Many have said that we should be forgiving and that he made a “childhood mistake.” I’m all about forgiving mistakes. This is how I define mistake – if you do it once, realize the err of your ways, and don’t do it again, THAT’S a mistake. If you do it more than once, like five times, that’s BEHAVIOR, not a mistake. Note, this does NOT mean that I think someone who abuses only ONCE is off the hook – the impact to the survivor is the same regardless how many times a perp offends. I’m just outlining a very specific difference between incidental criminality and habitual offenses, a difference that the law also defines.

We still have the issue of triggering the survivors. I’m torn up about this issue. On the one side, I would never support doing anything that would purposefully or inadvertenly force a survivor to relive any trauma. At the same time, by remaining silent on these issues we begin to fool ourselves that there is a sexual assault problem in this country. Through talking about it, we can educate the public, and more importantly, provide survivors with needed resources to begin – and continue – the healing process. For me, I will continue to talk about these things – even scream at the top of my lungs about them. Out of respect for the survivor issues, I commit myself to always preface a post or video with a trigger warning. This way, survivors can make the decision to read/see the material. The media would do well to do the same.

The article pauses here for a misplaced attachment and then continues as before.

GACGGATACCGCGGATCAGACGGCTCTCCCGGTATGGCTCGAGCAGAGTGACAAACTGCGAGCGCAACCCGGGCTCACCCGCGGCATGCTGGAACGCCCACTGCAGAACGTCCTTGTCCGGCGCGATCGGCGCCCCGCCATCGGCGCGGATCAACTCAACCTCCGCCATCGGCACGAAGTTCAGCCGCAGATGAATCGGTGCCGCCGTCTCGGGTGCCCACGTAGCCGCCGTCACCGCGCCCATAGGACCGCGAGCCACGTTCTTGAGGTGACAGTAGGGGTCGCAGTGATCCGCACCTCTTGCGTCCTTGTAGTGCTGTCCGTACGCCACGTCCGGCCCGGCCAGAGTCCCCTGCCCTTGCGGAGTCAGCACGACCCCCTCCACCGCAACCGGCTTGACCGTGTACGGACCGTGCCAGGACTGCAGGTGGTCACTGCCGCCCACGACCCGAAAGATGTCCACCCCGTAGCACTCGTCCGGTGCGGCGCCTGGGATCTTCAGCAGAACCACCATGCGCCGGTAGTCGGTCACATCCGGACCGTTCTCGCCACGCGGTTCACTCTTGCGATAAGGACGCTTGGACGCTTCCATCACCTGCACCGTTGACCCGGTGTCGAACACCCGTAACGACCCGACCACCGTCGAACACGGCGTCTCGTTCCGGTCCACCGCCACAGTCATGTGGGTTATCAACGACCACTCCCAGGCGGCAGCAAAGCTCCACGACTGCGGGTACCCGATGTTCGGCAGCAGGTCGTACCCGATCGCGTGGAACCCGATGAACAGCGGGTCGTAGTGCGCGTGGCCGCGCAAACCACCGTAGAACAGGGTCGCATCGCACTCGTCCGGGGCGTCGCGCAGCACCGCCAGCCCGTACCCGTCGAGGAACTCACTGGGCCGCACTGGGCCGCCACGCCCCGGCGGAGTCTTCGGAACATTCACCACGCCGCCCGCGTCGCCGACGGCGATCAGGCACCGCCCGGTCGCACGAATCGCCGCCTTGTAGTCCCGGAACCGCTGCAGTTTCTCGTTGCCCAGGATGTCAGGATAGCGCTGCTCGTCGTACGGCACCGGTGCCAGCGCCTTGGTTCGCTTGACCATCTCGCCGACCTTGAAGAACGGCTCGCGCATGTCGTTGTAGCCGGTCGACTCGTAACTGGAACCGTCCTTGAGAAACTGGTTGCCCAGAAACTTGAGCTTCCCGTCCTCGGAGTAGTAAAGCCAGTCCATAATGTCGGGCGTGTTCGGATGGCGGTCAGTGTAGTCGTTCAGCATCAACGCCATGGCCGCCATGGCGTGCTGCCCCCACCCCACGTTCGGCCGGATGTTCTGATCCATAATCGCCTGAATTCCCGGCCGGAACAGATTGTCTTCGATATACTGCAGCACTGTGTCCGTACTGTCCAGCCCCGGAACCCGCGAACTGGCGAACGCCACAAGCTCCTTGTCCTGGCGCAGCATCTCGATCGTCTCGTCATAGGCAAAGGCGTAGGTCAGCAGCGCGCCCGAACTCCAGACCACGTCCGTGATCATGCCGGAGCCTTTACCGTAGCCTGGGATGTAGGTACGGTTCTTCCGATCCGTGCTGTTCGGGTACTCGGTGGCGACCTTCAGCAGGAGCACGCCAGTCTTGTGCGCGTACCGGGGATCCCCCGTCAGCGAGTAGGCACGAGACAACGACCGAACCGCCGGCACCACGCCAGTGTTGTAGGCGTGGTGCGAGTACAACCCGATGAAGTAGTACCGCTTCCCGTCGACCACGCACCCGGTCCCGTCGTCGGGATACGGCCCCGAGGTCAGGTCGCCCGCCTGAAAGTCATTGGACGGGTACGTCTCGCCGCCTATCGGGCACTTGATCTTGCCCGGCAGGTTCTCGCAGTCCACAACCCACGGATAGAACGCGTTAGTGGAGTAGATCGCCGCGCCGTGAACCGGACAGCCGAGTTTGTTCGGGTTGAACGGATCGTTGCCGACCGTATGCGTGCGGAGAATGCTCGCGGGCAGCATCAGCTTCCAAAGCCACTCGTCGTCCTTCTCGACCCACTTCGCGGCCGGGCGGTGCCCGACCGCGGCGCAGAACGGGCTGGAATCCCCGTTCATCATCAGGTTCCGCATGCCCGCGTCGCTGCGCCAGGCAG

For more information and resources on sexual violence, visit the National Sexual Violence Resource Center.

If you’re a parent dealing with the heartache helping your child heal, read When Your Child Has Been Molested: A Parents’ Guide to Healing and Recovery.